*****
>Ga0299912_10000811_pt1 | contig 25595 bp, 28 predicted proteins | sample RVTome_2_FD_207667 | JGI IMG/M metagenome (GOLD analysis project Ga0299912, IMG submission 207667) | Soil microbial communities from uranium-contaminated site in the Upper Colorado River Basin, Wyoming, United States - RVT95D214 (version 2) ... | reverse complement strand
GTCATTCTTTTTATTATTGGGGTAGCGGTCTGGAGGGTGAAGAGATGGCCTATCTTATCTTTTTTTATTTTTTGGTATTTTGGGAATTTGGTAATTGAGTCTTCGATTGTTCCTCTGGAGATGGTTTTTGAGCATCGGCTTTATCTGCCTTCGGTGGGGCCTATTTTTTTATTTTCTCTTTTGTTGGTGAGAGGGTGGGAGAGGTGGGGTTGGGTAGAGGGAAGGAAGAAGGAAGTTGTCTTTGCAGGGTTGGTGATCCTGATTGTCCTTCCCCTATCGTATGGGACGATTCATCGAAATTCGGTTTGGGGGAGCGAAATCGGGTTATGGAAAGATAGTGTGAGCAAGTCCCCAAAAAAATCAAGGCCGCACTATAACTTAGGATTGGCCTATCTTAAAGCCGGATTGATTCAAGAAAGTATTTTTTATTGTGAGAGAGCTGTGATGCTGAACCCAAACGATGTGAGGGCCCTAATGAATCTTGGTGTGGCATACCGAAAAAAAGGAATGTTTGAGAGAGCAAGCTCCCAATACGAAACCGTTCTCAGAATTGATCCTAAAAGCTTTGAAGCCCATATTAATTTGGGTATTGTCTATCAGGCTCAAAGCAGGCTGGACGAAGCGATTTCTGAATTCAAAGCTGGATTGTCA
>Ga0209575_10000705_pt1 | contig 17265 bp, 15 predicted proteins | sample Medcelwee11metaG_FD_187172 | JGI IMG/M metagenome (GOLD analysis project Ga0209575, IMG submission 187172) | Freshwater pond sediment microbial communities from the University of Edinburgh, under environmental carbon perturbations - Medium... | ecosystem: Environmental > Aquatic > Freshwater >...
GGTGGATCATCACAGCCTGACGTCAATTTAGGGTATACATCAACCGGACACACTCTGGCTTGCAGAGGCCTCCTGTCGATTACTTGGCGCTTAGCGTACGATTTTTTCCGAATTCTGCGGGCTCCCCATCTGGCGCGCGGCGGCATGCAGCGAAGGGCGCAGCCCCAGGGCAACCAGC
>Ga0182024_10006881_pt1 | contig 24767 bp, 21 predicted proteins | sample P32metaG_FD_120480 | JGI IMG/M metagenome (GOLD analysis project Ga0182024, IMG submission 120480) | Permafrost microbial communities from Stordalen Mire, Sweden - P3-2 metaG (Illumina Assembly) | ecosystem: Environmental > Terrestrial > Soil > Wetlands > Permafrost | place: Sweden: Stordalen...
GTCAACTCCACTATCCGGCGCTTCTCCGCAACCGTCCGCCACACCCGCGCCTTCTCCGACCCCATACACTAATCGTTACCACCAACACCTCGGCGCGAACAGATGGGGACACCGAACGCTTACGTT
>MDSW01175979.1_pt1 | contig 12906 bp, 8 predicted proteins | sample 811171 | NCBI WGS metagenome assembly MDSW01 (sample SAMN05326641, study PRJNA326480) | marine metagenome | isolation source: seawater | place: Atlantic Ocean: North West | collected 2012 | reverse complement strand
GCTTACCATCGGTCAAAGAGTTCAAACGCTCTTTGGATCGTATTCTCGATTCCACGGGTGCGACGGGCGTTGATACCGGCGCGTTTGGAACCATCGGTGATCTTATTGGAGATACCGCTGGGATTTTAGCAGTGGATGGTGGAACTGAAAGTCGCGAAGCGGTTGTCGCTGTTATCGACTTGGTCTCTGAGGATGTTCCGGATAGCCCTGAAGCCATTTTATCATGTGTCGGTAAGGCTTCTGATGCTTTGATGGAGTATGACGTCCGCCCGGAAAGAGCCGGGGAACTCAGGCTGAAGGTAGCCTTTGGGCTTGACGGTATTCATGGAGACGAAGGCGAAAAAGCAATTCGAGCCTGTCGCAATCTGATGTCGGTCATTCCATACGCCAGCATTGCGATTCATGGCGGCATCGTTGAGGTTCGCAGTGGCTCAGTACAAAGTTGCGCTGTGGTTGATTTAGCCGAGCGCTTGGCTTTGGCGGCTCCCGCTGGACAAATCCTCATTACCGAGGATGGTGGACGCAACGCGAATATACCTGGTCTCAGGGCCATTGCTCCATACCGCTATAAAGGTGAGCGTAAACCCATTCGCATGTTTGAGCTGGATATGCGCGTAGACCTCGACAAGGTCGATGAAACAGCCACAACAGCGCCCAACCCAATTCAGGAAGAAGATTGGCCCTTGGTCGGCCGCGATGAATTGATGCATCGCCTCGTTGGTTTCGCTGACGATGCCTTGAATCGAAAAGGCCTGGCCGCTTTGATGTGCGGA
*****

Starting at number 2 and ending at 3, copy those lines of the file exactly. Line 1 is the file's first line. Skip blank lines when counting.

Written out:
GTCATTCTTTTTATTATTGGGGTAGCGGTCTGGAGGGTGAAGAGATGGCCTATCTTATCTTTTTTTATTTTTTGGTATTTTGGGAATTTGGTAATTGAGTCTTCGATTGTTCCTCTGGAGATGGTTTTTGAGCATCGGCTTTATCTGCCTTCGGTGGGGCCTATTTTTTTATTTTCTCTTTTGTTGGTGAGAGGGTGGGAGAGGTGGGGTTGGGTAGAGGGAAGGAAGAAGGAAGTTGTCTTTGCAGGGTTGGTGATCCTGATTGTCCTTCCCCTATCGTATGGGACGATTCATCGAAATTCGGTTTGGGGGAGCGAAATCGGGTTATGGAAAGATAGTGTGAGCAAGTCCCCAAAAAAATCAAGGCCGCACTATAACTTAGGATTGGCCTATCTTAAAGCCGGATTGATTCAAGAAAGTATTTTTTATTGTGAGAGAGCTGTGATGCTGAACCCAAACGATGTGAGGGCCCTAATGAATCTTGGTGTGGCATACCGAAAAAAAGGAATGTTTGAGAGAGCAAGCTCCCAATACGAAACCGTTCTCAGAATTGATCCTAAAAGCTTTGAAGCCCATATTAATTTGGGTATTGTCTATCAGGCTCAAAGCAGGCTGGACGAAGCGATTTCTGAATTCAAAGCTGGATTGTCA
>Ga0209575_10000705_pt1 | contig 17265 bp, 15 predicted proteins | sample Medcelwee11metaG_FD_187172 | JGI IMG/M metagenome (GOLD analysis project Ga0209575, IMG submission 187172) | Freshwater pond sediment microbial communities from the University of Edinburgh, under environmental carbon perturbations - Medium... | ecosystem: Environmental > Aquatic > Freshwater >...